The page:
“There were many tenors and then there was Pavarotti”

Zeffirelli’s famous quote on the uniqueness of the Italian tenor Luciano Pavarotti

06-09-201706:21by
Italian tenor Luciano Pavarotti
Italian tenor Luciano Pavarotti (Credits: KIM JAE-HWAN/AFP/Getty Images)

The 6th of September is certainly an unforgettable day for all those who mourn the outstanding Italian tenor Luciano Pavarotti. This year is the 10th anniversary of his death but his name is still alive in the collective memory. “There were the tenors and then there was Pavarotti”, commented the famous cinema director Franco Zeffirelli, highlighting the uniqueness of the lyric singer, incomparable to his peers.

Not many would know that Pavarotti’s dream as a kid was to be a physical education (P.E.) teacher at school and he actually succeeded in doing so. In fact, he taught P.E. for two years in a primary school. Nevertheless, he has always had a heart for singing and this passion was certainly encouraged by his father, Fernando Pavarotti, who was an amateur singer.

Father and son used to sing together and they were awarded a number of prizes. Among them, the prize awarded at the Llangollen Festival (Wales) worked as a trigger for young Pavarotti’s musical ambitions. In 1961, Luciano debuted in the opera world with Bohème, interpreting Rodolfo at the Romolo Valli Theatre in Reggio Emilia. Since then his fame became worldwide with several interpretations in Italy and abroad.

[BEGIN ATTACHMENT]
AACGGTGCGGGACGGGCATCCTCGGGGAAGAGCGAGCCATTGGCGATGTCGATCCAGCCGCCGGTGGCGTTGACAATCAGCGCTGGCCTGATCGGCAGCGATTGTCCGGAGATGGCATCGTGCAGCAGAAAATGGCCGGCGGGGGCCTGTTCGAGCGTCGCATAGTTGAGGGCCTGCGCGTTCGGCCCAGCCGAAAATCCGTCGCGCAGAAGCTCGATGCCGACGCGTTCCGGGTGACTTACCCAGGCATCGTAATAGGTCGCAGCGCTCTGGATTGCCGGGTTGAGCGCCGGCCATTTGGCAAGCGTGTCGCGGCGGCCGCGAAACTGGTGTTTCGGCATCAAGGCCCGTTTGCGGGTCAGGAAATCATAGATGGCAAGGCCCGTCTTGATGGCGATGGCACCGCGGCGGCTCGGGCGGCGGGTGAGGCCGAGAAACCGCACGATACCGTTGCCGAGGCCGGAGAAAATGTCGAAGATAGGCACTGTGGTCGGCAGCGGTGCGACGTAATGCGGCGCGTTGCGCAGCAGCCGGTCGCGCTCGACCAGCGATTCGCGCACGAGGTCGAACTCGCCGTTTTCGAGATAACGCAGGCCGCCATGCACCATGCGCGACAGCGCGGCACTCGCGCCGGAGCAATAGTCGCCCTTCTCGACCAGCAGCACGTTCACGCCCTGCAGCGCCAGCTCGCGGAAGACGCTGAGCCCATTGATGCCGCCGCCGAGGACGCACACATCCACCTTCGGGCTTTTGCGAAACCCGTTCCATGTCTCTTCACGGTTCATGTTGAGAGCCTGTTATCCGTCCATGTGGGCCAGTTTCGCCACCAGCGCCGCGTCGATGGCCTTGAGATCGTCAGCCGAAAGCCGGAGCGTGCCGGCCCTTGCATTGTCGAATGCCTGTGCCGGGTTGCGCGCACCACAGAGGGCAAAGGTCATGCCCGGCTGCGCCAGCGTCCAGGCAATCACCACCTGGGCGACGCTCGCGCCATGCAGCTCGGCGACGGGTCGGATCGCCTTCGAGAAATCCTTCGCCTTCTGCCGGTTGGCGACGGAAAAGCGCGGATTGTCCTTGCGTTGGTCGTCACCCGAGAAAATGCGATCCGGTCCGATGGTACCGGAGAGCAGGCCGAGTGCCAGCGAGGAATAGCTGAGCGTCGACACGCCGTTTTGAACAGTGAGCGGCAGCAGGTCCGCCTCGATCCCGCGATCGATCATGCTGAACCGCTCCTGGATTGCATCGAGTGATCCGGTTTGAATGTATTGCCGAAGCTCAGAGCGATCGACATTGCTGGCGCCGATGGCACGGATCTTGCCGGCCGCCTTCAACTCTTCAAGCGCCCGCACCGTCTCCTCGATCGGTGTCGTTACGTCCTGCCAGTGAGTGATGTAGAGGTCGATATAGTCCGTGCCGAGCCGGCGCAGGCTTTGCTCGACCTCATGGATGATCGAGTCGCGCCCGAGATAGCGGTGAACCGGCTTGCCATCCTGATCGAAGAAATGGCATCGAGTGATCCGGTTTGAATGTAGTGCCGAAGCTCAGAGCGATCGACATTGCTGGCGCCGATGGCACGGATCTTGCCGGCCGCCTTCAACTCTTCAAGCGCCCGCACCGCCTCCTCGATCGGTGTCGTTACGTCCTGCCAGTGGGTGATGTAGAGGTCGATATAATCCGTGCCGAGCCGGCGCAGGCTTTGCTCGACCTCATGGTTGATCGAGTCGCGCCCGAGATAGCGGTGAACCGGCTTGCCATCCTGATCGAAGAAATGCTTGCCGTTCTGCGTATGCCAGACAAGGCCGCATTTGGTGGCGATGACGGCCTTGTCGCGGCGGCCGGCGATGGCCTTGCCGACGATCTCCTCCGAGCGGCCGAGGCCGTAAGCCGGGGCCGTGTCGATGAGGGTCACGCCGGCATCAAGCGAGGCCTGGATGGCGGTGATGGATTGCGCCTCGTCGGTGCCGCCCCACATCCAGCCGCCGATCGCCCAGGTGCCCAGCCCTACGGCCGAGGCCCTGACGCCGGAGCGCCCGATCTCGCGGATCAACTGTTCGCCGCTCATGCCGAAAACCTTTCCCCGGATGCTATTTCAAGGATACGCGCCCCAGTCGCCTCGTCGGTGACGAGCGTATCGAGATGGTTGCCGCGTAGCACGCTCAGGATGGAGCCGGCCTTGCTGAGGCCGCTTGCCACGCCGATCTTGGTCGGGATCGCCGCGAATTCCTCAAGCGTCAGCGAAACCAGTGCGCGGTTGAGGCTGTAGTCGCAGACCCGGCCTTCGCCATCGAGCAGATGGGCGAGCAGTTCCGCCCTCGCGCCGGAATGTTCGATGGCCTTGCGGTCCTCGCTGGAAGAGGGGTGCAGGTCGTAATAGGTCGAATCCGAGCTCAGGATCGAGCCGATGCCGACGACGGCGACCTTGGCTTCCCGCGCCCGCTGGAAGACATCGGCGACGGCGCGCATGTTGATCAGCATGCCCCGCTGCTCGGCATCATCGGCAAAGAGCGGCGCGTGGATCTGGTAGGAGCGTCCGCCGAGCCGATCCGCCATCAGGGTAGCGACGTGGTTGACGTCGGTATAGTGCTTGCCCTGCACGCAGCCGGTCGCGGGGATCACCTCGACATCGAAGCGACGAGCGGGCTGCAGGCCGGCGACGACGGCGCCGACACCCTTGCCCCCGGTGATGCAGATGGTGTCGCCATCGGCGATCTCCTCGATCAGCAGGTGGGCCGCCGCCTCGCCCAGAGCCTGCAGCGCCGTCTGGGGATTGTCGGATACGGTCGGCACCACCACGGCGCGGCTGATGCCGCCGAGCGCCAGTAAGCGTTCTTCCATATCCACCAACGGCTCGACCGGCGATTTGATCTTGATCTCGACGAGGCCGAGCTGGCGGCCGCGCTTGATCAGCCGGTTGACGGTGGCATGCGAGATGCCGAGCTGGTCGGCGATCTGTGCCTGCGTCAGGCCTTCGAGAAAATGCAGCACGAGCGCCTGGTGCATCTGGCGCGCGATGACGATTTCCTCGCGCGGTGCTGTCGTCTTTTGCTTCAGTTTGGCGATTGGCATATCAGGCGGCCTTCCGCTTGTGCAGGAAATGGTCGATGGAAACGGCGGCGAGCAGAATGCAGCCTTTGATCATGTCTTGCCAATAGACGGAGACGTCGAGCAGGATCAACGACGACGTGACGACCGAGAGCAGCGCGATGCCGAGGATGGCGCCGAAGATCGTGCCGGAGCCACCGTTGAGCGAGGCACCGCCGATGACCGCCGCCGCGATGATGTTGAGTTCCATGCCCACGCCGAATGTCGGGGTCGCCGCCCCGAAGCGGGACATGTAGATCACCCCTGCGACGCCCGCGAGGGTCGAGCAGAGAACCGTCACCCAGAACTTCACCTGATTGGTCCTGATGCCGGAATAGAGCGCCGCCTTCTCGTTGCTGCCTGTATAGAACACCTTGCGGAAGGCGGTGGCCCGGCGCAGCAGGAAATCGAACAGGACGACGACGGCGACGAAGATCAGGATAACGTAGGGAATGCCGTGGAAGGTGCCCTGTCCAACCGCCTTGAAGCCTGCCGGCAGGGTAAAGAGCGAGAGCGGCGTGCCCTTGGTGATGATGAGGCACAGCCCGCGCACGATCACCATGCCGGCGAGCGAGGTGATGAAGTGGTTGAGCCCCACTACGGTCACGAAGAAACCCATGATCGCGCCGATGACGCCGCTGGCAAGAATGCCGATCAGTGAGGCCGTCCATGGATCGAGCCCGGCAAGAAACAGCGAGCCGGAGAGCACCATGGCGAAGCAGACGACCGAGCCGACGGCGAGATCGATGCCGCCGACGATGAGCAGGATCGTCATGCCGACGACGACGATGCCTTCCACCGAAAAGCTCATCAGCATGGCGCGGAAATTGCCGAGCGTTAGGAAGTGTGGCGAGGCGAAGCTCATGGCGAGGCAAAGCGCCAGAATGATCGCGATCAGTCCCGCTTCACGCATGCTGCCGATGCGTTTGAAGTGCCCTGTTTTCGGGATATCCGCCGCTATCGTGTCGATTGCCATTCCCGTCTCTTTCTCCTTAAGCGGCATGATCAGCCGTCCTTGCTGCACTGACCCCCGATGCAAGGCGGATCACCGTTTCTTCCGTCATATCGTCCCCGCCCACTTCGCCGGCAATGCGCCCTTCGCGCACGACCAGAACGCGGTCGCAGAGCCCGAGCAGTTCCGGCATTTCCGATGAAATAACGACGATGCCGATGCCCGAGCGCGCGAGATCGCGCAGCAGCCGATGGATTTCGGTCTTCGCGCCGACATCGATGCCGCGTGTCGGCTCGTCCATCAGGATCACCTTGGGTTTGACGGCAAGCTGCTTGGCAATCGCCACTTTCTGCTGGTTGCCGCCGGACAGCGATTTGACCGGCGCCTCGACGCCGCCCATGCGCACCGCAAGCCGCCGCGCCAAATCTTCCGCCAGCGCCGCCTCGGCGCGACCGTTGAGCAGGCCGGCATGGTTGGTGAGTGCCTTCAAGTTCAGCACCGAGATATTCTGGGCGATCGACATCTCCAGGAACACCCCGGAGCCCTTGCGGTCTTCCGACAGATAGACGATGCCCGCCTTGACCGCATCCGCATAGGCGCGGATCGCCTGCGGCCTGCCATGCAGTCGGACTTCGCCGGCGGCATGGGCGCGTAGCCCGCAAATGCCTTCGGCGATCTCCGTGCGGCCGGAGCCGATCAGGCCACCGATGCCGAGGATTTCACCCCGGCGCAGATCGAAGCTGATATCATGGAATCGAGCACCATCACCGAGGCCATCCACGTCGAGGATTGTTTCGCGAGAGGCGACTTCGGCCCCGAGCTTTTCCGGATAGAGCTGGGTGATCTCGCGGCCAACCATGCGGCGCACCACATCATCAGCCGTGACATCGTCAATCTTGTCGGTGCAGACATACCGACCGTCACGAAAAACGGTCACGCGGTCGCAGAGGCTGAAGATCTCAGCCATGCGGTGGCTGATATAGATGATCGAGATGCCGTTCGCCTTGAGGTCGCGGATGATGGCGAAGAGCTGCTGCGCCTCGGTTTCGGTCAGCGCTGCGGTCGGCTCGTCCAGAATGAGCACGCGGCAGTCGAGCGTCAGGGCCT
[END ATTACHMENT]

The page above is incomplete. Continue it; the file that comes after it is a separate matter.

Among the most relevant Pavarotti’s exhibition venues the Royal Opera in Covent Garden (London), La Scala (Milan), Metropolitan Opera (New York), Los Angeles, Paris and Yokohama. Pavarotti also worked in Australia with the singer Joan Sutherland.

With regard to his private life, Luciano had a beautiful love story with Adua Venturi. She was his first wife, met when he was 17 and she was 16 during a joint singing performance. Pavarotti often declared that as soon as he saw her, he realized that she should become his wife. And they actually got married in 1961, after being together for 8 years. This long lasting love officially came to an end in the early 2000s, when Pavarotti fell in love with his young secretary Nicoletta Mantovani. She became his second wife in 2003 and stayed with him until the very end of his life.

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